“Language is a living heritage,” adds Mjiyako, explaining that for as long as language is seen as important in the context of cultural knowledge alone, the stigmatisation of African languages will persist. “The danger is that most people attach culture to backwardness or the past, as opposed to modernity,” he says. “The education system must begin to redress the legacy of colonialism and apartheid, which led to the stigmatisation of African languages.” This forward focus on creating a new environment for African languages to thrive is important to Mthethwa as well: “We need to get to a point where our kids are proud to be African and understand that this pride rests deeply in our languages.”

For Biancha Mentoor, 29, a Johannesburg-based doctor, this expansion of her worldview was key to deciding to take isiZulu lessons shortly after meeting — and later marrying — a Zulu man. “I have always wanted to learn a language widely spoken in South Africa. Zulu is spoken by the vast majority of South Africans,” she says. “I was also mindful that my husband’s family’s home language is Zulu and I didn’t want to be the reason why family gatherings would now need to accommodate for my lack of understanding of Zulu.” Having grown up bilingual — speaking English and Afrikaans with her family — Mentoor says she intends to one day expose her children to all the languages spoken by their relatives. “This would include English, Afrikaans, and Zulu. I would want them to feel comfortable communicating in all of these languages, even if only at home,” she explains. This is something that resonates with Palesa as well: “I want to have a multilingual home. I want my children to speak Sesotho and English and I want to be able to speak it with them. I want them to be proficient in their home language and for them to not ever lose it like I did,” she says.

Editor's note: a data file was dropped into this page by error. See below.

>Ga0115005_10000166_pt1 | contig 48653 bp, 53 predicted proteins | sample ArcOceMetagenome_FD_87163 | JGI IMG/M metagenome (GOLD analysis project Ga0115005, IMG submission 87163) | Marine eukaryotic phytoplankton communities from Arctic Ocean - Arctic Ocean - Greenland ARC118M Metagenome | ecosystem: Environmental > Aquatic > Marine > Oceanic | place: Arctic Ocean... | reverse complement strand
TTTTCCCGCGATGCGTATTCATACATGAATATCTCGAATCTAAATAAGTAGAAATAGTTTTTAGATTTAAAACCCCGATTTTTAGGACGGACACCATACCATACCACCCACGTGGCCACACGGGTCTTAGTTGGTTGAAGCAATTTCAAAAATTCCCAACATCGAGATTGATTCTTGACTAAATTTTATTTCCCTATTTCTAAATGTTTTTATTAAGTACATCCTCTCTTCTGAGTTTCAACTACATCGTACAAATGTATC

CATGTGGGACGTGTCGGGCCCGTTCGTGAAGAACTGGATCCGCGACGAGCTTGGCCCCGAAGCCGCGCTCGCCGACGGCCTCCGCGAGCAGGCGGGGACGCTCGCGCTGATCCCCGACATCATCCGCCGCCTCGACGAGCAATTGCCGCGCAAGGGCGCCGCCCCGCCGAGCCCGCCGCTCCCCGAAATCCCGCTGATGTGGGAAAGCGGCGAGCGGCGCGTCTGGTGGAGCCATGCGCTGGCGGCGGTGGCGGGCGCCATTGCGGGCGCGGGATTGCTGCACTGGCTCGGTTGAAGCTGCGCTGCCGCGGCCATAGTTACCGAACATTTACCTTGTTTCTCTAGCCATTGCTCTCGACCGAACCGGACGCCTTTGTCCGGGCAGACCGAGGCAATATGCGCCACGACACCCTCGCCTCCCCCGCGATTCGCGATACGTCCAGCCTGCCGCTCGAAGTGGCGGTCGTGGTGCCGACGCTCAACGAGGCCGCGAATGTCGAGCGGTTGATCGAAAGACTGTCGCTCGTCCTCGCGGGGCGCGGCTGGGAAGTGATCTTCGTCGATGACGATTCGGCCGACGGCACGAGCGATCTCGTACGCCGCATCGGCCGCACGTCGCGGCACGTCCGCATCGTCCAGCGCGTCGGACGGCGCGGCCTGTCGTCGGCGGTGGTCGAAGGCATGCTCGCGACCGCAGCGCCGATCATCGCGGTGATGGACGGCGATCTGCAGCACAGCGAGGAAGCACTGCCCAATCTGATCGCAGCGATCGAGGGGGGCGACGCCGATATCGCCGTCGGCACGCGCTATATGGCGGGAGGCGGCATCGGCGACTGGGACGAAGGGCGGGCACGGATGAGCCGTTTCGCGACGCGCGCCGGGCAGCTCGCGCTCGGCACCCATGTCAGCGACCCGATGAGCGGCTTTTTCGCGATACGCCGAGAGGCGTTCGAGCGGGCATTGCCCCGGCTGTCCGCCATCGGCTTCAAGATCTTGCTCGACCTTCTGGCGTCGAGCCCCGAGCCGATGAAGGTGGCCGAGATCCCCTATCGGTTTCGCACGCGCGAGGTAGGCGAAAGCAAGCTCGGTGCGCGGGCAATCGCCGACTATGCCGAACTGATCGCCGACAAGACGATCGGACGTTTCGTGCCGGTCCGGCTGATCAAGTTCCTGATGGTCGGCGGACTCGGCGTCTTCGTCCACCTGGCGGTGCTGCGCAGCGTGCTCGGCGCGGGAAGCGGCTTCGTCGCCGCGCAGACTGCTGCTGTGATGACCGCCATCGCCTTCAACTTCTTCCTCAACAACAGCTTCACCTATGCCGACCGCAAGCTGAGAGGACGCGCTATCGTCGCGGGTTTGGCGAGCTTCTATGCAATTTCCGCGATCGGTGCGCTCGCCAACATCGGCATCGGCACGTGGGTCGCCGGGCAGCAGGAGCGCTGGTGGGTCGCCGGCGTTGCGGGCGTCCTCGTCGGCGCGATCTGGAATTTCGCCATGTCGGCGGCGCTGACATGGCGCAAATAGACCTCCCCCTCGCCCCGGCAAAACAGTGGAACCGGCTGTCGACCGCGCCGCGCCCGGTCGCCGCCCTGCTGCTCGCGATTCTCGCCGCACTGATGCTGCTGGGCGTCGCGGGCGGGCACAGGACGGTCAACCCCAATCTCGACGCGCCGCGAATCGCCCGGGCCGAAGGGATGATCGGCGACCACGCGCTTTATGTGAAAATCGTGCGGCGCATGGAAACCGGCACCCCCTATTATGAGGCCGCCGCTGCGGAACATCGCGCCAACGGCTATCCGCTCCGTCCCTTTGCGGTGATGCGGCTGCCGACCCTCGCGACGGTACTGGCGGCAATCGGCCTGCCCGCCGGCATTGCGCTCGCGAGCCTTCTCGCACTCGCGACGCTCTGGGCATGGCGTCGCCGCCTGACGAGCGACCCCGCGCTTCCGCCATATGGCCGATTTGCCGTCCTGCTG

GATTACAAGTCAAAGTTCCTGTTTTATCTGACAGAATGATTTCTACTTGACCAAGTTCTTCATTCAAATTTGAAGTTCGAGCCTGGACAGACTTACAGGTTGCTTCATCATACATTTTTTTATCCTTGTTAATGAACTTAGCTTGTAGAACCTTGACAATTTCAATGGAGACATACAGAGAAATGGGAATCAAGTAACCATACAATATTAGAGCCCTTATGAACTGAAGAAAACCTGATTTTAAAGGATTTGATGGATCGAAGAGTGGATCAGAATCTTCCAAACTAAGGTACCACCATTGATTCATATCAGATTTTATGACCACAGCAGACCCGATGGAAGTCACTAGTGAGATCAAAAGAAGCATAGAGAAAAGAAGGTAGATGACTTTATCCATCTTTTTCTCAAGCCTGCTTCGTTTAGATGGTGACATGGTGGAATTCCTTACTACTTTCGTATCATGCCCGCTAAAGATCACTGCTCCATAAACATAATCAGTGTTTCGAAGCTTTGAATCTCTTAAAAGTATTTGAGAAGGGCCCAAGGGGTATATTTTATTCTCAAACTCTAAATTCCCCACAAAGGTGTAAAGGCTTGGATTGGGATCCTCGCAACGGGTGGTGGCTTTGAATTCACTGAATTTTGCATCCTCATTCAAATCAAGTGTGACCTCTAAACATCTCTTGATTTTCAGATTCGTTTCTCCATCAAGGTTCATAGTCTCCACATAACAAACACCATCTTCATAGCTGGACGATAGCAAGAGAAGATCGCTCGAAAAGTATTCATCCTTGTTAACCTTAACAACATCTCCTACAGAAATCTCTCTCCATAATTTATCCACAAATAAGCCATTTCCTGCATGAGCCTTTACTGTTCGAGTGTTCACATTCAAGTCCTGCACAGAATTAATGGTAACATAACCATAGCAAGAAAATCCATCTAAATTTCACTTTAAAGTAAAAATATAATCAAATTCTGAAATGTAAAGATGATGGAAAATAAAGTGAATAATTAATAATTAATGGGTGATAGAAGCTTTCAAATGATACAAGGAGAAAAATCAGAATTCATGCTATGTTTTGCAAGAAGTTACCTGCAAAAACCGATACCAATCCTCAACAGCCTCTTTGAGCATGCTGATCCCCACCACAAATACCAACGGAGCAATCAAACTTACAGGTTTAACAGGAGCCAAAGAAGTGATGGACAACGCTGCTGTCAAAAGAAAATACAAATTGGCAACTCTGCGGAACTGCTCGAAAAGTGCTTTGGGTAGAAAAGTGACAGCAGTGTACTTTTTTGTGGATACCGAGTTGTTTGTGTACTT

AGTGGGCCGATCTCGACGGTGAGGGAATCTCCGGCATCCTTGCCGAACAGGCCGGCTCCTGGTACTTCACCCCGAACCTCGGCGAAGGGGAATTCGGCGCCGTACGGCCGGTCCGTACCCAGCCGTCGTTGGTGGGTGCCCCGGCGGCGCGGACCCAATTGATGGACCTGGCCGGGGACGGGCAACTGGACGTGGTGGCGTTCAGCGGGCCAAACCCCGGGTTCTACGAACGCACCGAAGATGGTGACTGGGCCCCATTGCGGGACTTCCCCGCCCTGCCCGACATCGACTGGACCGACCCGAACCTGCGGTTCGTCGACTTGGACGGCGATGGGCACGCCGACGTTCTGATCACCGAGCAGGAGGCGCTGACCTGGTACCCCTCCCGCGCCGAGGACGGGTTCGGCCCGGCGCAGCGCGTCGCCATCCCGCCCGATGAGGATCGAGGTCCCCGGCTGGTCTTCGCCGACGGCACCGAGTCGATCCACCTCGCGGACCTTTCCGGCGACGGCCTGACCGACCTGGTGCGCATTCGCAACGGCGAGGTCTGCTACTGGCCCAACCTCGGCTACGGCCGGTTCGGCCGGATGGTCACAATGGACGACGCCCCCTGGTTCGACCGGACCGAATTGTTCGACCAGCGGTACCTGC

Here are a few practical steps for parents to encourage childrento speak their mother tongue:

1. Ensure children learn other languages at school and that, at home,
they spend the majority of their time speaking their mother tongue.
2. Create an environment that accepts mistakes. Don’t laugh or make
fun of your child for trying and struggling to speak their mother tongue.
3. Teach as often as you can. If children make mistakes, correct their
pronunciation or sentence structure carefully so they can learn.

Palesa’s experience of being instructed not to speak her mother tongue at school is the foundation for some of the social and cultural isolation she now experiences as an adult, which Mjiyako agrees was almost bound to happen. “Learning in your mother tongue enables you to both conceptualise and experience social reality in your cultural-knowledge systems,” he explains. “At the moment, we lack the commitment to construct an integrated meaning of culture, language, and heritage. Presently, black South Africans are keen to possess [English] in order to access resources mainly developed through English cultural cognition,” Mjiyako explains. He suggests that overcoming this depends on a much more meaningful effort on the part of families in their homes and of the schooling system.

“Their worldview will only expand if they are able to speak more than one language. Children must put their mother tongue first and then definitely know other languages. This will help them to see the importance and value of their languages which have helped them to exist this far in the history of mankind,” he says.

*name has been changed

This article first appeared in print in the Sowetan S Mag September 2019 edition.